In the preamble to its petition, the AKC wrote: "It is unreasonable to expect small breeders, who may keep a handful of intact females in their homes, to be able to meet exacting USDA commercial kennel engineering standards that were never intended for home environments. Other pre-existing restrictions such as local ordinances, insurance or licensing may also prevent hobbyists from adapting their facilities."

That situation has not changed. Statements and the implied nuances of representations made by government officials during conference calls and generic responses to specific questions, such as we will make decisions on a "case by case" basis are rarely ever successfully used as a defense to subsequent allegations of non-compliance with the "letter of the law" as set out in the final regulation. In short, the validity of those representations have the life span of a "love letter written in the sand at the water's edge during low tide".

Living under USDA licensing is NOT an option for the average home-based retail seller. The average house cannot be converted to a USDA compliant facility. Federal standards for licensed facilities dictate sanitation measures not feasible in a normal home, surfaces that are impervious to moisture, ventilation, bio-hazard control, veterinary care, exercise, temperature controls, waste disposal systems, diurnal lighting, drainage systems, washrooms, perimeter fencing, as well as transportation standards for regulated animals.

Given the immense uncertainty and confusion about how the rule will actually be enforced, it is imperative that the AKC act to seek an injunction.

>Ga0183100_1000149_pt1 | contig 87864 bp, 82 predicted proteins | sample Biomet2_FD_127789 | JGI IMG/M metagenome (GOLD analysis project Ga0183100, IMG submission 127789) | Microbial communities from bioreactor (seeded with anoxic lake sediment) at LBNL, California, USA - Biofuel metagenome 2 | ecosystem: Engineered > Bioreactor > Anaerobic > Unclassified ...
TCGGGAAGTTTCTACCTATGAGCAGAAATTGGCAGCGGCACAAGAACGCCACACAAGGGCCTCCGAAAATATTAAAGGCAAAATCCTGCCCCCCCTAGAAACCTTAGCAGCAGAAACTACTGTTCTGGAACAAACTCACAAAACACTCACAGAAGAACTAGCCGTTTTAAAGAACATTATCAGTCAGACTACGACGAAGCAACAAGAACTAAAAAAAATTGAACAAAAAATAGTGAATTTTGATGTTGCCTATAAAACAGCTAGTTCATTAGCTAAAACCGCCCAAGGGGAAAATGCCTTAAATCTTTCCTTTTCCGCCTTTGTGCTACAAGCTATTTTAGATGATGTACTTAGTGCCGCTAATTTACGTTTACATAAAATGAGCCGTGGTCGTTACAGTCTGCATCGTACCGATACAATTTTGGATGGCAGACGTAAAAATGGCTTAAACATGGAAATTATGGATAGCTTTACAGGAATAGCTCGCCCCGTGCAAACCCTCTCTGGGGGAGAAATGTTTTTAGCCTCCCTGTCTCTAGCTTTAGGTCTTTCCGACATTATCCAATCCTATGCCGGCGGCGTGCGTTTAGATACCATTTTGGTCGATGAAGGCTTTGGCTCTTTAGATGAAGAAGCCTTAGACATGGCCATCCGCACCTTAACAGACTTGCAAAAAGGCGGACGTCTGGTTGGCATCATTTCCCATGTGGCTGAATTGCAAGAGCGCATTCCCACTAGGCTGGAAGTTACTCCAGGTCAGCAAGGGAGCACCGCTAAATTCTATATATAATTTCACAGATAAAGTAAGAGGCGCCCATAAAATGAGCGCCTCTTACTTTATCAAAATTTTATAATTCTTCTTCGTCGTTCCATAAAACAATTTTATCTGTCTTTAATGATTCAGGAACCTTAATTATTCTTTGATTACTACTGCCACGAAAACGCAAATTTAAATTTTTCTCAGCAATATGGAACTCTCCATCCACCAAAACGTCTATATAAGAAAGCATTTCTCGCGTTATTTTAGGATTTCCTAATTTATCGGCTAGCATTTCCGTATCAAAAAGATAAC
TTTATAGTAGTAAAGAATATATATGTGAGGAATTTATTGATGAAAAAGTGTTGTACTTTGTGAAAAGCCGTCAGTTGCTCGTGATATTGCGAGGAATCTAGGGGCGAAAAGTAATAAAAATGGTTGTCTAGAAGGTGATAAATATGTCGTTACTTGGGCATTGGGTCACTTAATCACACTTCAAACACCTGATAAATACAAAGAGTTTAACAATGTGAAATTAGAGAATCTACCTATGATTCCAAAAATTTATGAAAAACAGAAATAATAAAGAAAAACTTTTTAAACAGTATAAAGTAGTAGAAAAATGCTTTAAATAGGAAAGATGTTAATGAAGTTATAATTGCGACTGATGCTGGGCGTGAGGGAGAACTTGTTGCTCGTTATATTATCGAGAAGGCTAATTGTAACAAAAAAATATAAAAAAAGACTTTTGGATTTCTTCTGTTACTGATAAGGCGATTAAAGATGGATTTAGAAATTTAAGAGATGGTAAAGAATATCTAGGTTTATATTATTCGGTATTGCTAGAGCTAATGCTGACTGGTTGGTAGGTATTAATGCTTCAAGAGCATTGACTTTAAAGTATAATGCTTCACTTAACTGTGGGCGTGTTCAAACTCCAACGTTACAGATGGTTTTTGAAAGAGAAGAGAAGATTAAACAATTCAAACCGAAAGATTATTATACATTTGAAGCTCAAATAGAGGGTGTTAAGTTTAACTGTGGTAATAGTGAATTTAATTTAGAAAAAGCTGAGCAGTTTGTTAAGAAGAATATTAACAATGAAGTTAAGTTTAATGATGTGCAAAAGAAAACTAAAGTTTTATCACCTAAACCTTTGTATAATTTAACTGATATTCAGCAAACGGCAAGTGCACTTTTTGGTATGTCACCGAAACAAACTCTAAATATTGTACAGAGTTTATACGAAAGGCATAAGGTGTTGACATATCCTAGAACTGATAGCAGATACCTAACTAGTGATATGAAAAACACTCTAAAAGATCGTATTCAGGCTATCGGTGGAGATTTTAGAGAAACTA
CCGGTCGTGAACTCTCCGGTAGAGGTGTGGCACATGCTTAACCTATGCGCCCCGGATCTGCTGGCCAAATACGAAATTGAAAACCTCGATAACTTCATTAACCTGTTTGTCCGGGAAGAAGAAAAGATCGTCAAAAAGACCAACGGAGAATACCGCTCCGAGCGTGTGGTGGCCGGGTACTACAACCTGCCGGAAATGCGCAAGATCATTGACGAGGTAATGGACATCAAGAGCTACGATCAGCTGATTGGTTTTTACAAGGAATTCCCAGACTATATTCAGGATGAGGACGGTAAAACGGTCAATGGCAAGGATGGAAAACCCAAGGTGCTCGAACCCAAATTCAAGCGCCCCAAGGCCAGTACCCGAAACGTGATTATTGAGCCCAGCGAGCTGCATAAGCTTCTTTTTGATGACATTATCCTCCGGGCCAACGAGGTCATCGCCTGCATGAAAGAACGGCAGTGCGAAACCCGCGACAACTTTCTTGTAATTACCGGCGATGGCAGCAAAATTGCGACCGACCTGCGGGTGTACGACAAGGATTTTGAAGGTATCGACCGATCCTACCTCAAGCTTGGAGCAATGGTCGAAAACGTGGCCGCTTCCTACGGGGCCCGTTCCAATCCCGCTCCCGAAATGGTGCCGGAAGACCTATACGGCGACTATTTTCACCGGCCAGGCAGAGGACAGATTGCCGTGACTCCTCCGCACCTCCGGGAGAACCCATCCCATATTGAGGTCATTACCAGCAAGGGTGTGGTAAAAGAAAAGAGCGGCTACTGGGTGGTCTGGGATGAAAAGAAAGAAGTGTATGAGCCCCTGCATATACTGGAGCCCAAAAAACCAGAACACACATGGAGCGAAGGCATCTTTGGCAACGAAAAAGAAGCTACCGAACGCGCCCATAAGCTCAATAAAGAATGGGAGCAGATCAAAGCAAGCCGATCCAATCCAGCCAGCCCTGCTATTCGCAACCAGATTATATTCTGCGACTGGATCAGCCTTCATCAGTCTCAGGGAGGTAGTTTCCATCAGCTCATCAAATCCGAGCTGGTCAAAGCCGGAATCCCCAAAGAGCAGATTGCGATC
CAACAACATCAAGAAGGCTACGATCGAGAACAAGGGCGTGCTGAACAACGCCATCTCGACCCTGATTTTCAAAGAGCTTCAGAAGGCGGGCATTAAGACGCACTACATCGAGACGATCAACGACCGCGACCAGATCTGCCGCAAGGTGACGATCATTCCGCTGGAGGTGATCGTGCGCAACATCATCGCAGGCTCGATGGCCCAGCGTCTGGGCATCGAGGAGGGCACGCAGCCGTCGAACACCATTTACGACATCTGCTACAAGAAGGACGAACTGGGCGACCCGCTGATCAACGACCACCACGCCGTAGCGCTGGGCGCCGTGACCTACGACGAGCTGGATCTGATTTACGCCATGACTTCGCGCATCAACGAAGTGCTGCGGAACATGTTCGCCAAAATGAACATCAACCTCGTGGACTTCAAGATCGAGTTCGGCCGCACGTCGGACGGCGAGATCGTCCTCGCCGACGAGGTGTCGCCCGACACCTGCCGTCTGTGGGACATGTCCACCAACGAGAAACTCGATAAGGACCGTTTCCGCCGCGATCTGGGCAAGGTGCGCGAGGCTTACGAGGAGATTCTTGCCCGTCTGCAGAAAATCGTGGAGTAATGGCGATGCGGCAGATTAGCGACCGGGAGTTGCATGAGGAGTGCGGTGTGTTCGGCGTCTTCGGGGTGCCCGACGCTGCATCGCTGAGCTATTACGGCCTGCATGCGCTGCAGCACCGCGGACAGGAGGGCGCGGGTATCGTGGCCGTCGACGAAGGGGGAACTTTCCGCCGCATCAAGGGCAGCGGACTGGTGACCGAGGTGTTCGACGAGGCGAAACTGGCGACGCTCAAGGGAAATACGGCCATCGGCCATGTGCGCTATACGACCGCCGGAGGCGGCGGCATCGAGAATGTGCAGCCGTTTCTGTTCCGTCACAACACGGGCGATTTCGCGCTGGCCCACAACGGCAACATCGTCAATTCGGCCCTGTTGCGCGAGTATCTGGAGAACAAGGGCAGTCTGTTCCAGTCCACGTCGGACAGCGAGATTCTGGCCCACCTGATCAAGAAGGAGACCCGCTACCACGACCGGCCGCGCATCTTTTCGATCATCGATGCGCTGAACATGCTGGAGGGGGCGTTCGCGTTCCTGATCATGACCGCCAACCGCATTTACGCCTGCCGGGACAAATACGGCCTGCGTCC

5. Postpone Proposed Kennel license By-Law extension

This petition has been created as a result of citizen initiated concern about the proposed By-law No. 2002-189 with respect to kennels, and to make our Ottawa City Councillors & the Mayor aware of this.

The proposed by-law, as written, will create much hardship for many dog/cat oriented operations in the Ottawa region.

The City has been working on this By-law since 2002 and has now only given your citizens 8 working days from publication to finish.

There is insufficient time for citizens to get our comments to you and also for your staff to assess those comments.

6. Join With the AKC to Protect Responsible Small Breeders

Join with the American Kennel Club to express your concerns about the harsh and unintended consequences that the U.S. Department of Agriculture’s proposed regulations (RIN 0579-AD57) to redefine “retail pet store” would have on responsible small and hobby breeders.

Under the proposed regulations, breeders - who maintain more than four “breeding females” and who sell even one puppy sight unseen, by any means (including online, by mail or by telephone), would now be regulated as commercial breeders by the USDA. The effect of these proposed regulations would be to take away the public’s opportunity to obtain puppies from some of our nation’s top breeders who in many cases, have dedicated their lives to breeding for health, breed type and temperament.

Under current law, the federal Animal Welfare Act exempts from federal oversight “retail pet stores,” which sell puppies directly to a final customer for use as pets. This exemption means that most non-commercial small or hobby breeders do not have to be licensed and regulated by the USDA. The proposed rule rescinds the exempt “retail pet store” status of anyone selling pets at retail to buyers who do not physically enter the breeder’s facilities in order to personally observe the animals available for sale.

The rule also requires anyone who owns more than four “breeding females” and sells puppies, cats or other small/exotic pets “sight unseen,” by any means, to be licensed, regulated and inspected as a USDA commercial breeder.